Yet, Netanyahu and his lot were not satisfied. Since his return to the premiership seat 1n December 2022, he has consistently pushed for how to co-opt Saudi Arabia, supposedly the most influential leader of the Muslim/Arab world. In fairness to Bibi, a normalisation agreement with Saudi Arabia would have been an enchilada of his over 16-years political leadership of Israel. An almost fait accompli would be the likelihood of many other Arab and Islamic countries (especially those dependent on Saudi guardianship) to summon the courage of normalising relationship with Israel. Such spin-off had happened in the past. During the diplomatic spat that ensued between Saudi and Iran in 2016 with Iranian protesters attacking Saudi’s embassy in Tehran in response to the kingdom’s execution of a Shiite cleric, Nimr Bakhri Al-Nimr, the likes of Bahrain, Sudan and Djibouti swiftly followed suit in cutting diplomatic relationship, while UAE also downgraded its relationship with Iran. So, Netanyahu is aiming to use one stone to kill many birds with Saudi normalisation effort.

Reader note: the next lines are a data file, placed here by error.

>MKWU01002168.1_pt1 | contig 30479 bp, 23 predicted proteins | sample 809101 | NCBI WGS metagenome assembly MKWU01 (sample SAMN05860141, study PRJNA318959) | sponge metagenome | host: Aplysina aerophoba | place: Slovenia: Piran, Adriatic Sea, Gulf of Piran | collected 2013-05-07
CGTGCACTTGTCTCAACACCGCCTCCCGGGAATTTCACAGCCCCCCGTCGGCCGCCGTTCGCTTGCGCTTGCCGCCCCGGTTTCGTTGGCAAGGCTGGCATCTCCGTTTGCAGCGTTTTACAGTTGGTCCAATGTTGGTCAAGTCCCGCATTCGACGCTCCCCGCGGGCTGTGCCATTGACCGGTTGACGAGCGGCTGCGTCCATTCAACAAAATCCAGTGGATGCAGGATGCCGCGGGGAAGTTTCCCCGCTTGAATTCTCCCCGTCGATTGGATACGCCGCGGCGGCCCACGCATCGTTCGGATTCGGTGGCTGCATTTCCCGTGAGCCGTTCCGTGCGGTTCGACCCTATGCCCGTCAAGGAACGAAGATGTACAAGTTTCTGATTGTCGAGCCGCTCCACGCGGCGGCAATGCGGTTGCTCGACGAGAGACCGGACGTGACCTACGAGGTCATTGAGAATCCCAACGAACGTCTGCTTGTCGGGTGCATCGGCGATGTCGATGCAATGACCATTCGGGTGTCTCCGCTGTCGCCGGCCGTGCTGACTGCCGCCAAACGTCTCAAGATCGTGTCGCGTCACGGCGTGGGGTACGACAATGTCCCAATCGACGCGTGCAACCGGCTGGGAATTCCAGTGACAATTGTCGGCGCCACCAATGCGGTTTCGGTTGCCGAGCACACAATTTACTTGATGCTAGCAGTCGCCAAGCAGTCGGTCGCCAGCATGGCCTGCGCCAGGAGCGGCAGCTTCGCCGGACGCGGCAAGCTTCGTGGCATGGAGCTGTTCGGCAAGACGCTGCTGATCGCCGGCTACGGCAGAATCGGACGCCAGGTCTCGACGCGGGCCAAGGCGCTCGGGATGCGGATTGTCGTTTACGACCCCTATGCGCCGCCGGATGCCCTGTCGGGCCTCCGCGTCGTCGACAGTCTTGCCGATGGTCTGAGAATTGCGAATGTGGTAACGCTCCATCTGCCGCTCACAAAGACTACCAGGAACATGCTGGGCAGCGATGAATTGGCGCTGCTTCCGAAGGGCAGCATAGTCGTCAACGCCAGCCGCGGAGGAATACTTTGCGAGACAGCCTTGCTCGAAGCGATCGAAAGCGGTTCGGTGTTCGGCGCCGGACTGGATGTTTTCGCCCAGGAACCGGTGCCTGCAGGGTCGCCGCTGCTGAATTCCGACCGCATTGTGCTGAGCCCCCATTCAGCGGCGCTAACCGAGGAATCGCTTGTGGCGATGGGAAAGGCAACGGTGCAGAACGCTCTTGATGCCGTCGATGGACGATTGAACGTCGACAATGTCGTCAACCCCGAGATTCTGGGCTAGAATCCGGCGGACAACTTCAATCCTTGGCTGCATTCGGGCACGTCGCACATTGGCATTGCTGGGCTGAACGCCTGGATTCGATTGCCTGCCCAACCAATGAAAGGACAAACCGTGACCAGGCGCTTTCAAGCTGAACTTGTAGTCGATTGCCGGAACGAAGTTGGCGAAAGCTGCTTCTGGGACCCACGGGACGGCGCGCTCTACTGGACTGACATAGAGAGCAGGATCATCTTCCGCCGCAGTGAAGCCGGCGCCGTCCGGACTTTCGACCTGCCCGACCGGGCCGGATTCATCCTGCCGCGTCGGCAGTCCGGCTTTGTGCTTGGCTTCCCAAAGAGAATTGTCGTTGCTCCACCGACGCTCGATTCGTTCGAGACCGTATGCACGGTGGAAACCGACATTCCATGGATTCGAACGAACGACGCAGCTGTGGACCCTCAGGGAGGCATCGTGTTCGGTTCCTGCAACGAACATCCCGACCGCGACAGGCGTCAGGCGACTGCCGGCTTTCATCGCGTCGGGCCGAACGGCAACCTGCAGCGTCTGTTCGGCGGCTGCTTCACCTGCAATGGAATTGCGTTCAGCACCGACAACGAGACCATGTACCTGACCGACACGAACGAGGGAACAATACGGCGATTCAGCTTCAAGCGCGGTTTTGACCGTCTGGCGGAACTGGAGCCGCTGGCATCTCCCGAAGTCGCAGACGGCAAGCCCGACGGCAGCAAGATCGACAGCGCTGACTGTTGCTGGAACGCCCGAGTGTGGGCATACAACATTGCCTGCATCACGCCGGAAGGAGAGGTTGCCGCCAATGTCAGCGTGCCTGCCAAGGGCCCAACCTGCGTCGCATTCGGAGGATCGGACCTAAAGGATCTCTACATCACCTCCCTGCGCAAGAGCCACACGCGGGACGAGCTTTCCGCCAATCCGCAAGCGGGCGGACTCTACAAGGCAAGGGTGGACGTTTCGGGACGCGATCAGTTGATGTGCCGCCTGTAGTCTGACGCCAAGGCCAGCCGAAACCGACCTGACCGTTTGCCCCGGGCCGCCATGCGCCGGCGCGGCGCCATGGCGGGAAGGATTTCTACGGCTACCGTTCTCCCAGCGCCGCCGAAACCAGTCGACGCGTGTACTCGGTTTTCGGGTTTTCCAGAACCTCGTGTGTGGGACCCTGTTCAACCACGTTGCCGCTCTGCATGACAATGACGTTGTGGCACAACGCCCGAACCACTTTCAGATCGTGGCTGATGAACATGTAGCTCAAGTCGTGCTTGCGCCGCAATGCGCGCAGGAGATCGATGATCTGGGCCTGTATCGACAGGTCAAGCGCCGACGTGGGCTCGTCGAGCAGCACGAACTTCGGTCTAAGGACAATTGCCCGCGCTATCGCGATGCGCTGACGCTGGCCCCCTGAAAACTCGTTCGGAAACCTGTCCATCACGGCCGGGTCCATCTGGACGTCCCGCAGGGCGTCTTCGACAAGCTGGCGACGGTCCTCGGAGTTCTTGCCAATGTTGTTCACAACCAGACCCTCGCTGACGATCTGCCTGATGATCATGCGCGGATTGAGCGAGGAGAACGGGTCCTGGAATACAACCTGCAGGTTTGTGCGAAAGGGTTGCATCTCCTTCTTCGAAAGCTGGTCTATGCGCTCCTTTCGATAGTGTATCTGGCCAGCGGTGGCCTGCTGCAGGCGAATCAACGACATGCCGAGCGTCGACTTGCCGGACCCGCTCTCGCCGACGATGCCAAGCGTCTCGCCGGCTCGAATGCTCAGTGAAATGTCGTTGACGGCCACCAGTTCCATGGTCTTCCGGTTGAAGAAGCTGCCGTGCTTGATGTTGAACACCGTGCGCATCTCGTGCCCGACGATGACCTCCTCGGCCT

And like it was explained earlier, Netanyahu consistently pursues its quest with Saudi agreement with the conviction that when this is sorted, the Palestinians can go to hell. In fact, he was quoted on a number of occasions saying the Palestinians should not have a say on whatever happens between Israel and Saudi Arabia normalisation arrangement. He was also quoted at different times that unlike what was being told to people, the idea of a Palestinian state is hardly discussed behind the close door (that’s when Israel, US and Saudi officials meet to deliberate on the plan). Such provocative statements and you-can-go-to-hell attitude became recipe for groundswell of anger and not a few analysts and observer had mentioned the planned normalisation with Saudi Arabia as one of the possible reasons for the grand attack launched by Hamas in October 7.
Never taking responsibility for things that go wrong